Engine Trouble Died on me

Discussion in '2-Stroke Engines' started by cromartie, Aug 3, 2011.

  1. cromartie

    cromartie New Member

    I've been using my motorbike to commute to work on sunny days the last few weeks. It is 17 miles each way and I have over 500 miles on the engine. It has been purring like a kitten -- in fact I just installed the Manic Mechanic hub adapter last night and cruised into work today at 30 mph.

    On the way home, it was purring like a kitten as usual and when I got about 6 miles from home, it died on me out of nowhere. I thought, **** out of gas. Look in the tank and it's a quarter full!!!

    Tried to start it again, no luck. Changed the spark plug to my spare, no luck. Disconnected the kill switch, no luck.

    Commenced to pedal home. :sweatdrop:

    After a few miles, tried to start it again. It fired up slightly, went 30-40 feet and died again.

    Finished pedaling home. :shout:

    What the heck is going on?

  2. Al.Fisherman

    Al.Fisherman Active Member

    Since it was running fine, I'd start with the coil and CDI. Pull the fuel bowl drain out and see if it is actually getting fuel.
  3. cromartie

    cromartie New Member

    Was just outside tinkering with it. Two plugs; no spark on either when out of the cylinder. What's the more likely culprit? The CDI or the magneto? Trying to not spend a ton of money on parts that aren't broken, lol.

    Is it common for these to just quit working mid-drive? Like I said, I got an instant of spark after it died, but that only lasted 30-40 feet.
  4. srdavo

    srdavo Active Member

    ya know.... I had one acted just like that.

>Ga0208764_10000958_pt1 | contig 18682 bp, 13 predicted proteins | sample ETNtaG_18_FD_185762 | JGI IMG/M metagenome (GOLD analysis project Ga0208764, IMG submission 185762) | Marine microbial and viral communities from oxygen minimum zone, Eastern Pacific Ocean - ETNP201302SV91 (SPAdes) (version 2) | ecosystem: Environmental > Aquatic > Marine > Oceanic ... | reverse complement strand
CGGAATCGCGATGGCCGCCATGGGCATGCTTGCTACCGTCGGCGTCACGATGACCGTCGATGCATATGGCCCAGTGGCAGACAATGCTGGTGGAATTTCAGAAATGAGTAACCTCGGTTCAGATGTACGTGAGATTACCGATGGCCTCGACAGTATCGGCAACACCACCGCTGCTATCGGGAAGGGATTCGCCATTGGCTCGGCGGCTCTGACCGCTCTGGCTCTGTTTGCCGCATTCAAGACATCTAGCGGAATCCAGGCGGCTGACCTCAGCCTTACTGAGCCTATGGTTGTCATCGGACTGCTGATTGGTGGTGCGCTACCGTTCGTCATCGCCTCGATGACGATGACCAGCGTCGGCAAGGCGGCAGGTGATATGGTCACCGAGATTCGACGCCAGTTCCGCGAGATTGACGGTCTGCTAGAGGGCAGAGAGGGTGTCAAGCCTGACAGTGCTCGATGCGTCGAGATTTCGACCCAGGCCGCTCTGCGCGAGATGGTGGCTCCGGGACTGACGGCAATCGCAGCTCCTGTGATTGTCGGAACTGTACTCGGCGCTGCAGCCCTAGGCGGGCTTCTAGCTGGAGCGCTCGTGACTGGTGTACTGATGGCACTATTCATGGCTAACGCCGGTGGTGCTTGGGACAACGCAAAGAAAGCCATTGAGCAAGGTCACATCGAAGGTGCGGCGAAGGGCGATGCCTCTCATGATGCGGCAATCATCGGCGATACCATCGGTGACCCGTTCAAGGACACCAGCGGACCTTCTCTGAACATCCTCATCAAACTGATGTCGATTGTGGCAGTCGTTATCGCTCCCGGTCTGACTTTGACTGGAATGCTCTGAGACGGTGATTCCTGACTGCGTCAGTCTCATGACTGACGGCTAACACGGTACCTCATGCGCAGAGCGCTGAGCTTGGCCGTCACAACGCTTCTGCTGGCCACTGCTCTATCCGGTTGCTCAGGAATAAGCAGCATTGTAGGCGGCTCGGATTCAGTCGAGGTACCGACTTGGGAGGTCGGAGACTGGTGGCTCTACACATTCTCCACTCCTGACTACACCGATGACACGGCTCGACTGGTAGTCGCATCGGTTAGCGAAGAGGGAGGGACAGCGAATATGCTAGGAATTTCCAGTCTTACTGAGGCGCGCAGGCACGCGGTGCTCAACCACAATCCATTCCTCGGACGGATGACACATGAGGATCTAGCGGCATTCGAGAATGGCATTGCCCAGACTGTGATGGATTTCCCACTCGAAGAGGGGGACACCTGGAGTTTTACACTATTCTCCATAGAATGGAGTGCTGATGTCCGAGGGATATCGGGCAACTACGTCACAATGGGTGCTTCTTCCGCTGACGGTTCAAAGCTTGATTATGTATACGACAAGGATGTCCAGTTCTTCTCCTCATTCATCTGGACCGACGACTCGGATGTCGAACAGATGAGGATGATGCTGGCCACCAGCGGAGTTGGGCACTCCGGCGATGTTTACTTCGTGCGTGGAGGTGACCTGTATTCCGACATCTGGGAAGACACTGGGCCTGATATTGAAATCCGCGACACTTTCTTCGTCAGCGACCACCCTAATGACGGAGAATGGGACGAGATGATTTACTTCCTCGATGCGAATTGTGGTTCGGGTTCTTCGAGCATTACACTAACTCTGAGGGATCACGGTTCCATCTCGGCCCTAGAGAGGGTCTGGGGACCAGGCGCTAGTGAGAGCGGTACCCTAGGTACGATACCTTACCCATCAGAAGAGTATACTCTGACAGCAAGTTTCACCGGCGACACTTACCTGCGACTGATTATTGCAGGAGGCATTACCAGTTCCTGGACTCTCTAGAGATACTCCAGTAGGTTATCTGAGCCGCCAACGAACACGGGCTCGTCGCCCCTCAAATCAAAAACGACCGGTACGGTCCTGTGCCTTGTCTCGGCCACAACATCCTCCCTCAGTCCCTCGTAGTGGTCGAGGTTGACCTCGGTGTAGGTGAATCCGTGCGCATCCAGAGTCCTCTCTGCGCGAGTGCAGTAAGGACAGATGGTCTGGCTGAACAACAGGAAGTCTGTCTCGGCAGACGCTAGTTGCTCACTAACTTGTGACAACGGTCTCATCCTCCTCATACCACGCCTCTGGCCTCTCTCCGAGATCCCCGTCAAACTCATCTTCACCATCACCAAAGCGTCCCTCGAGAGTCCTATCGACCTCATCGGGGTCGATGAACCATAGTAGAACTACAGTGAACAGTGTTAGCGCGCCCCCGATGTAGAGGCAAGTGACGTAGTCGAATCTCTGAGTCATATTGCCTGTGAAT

It was a leaky crank seal on the mag side. The mag got oil soaked.

    Just a thought.
  5. cromartie

    cromartie New Member

    Just did some multimeter testing.


    All in ohms:

    Black to white: Infinite
    Blue to white: 339


    Pos/Blue, Neg/Black: Infinite
    Pos/Black, Neg/Blue: Infinite
    Pos/Spark Plug Lead, Neg/Blue: Infinite

    Looks like both are bad?? How is that possible? Like I said it was purring along then dead.

    And if that is the case, where can I purchase a new magneto and CDI that won't go poof in 500 miles?

    By the way, here's a pic of the Magneto housing. Anything look out of the ordinary to you guys or not?

  6. Al.Fisherman

    Al.Fisherman Active Member

    Color can be deceiving, but the coil looks like toast (see in picture below). But get rid of the white wire, cut it off. That's what is nice about electronics most of the time....when it wants to die it goes dead. The most aggravating thing is for something to go out periodically. The old coils on engines gave problems at times when they got hot, cool down and would work. But then again, you might be too young to remember that.

    Is it common for these to just quit working mid-drive? Like I said, I got an instant of spark after it died, but that only lasted 30-40 feet. My very first engine had a coil problem...three days of riding and that was it. Since I didn't have the values (before I joined either forum), I deducted that it was the coil or CDI, but didn't know which one (I made a timing light). At that time they were $10.00 each so I bought one of each..it was the coil, CDI was fine..Now I have a spare. Through out life I've come to the philosophy, that if you have a extra part, that part won't go bad. Five builds (since 3/2009), and nare a bad coil or CDI.
    Last edited: Aug 3, 2011
  7. cromartie

    cromartie New Member

    What would cause a perfectly good working coil to just go bad?
  8. Al.Fisherman

    Al.Fisherman Active Member

    The windings are super thin...Cheap Chinese ****. What do you expect, a $50.00 coil in a $150.00 engine??
    Last edited: Aug 3, 2011
  9. srdavo

    srdavo Active Member